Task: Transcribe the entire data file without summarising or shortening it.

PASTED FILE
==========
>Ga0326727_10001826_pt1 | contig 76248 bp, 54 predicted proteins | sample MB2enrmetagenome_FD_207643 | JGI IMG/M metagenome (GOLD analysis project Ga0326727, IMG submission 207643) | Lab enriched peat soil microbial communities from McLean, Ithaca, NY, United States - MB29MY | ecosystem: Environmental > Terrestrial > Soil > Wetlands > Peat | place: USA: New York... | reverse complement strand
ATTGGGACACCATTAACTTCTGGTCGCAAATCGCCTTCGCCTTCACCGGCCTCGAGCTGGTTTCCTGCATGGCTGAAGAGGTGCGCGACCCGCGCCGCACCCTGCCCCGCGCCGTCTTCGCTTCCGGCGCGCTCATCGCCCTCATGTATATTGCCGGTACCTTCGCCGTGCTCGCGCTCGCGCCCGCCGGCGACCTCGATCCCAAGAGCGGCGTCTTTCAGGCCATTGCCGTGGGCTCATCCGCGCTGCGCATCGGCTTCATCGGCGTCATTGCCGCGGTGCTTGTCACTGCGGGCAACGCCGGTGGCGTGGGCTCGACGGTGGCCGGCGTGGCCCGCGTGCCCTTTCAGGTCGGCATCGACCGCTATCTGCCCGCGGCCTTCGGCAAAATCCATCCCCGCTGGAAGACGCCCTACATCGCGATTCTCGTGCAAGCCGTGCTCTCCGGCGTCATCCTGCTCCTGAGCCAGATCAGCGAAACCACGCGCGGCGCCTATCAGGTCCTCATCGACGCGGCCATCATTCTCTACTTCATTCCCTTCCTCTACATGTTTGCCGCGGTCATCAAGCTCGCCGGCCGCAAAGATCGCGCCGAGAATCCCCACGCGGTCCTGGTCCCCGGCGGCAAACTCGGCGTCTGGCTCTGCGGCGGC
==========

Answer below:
>Ga0326727_10001826_pt1 | contig 76248 bp, 54 predicted proteins | sample MB2enrmetagenome_FD_207643 | JGI IMG/M metagenome (GOLD analysis project Ga0326727, IMG submission 207643) | Lab enriched peat soil microbial communities from McLean, Ithaca, NY, United States - MB29MY | ecosystem: Environmental > Terrestrial > Soil > Wetlands > Peat | place: USA: New York... | reverse complement strand
ATTGGGACACCATTAACTTCTGGTCGCAAATCGCCTTCGCCTTCACCGGCCTCGAGCTGGTTTCCTGCATGGCTGAAGAGGTGCGCGACCCGCGCCGCACCCTGCCCCGCGCCGTCTTCGCTTCCGGCGCGCTCATCGCCCTCATGTATATTGCCGGTACCTTCGCCGTGCTCGCGCTCGCGCCCGCCGGCGACCTCGATCCCAAGAGCGGCGTCTTTCAGGCCATTGCCGTGGGCTCATCCGCGCTGCGCATCGGCTTCATCGGCGTCATTGCCGCGGTGCTTGTCACTGCGGGCAACGCCGGTGGCGTGGGCTCGACGGTGGCCGGCGTGGCCCGCGTGCCCTTTCAGGTCGGCATCGACCGCTATCTGCCCGCGGCCTTCGGCAAAATCCATCCCCGCTGGAAGACGCCCTACATCGCGATTCTCGTGCAAGCCGTGCTCTCCGGCGTCATCCTGCTCCTGAGCCAGATCAGCGAAACCACGCGCGGCGCCTATCAGGTCCTCATCGACGCGGCCATCATTCTCTACTTCATTCCCTTCCTCTACATGTTTGCCGCGGTCATCAAGCTCGCCGGCCGCAAAGATCGCGCCGAGAATCCCCACGCGGTCCTGGTCCCCGGCGGCAAACTCGGCGTCTGGCTCTGCGGCGGC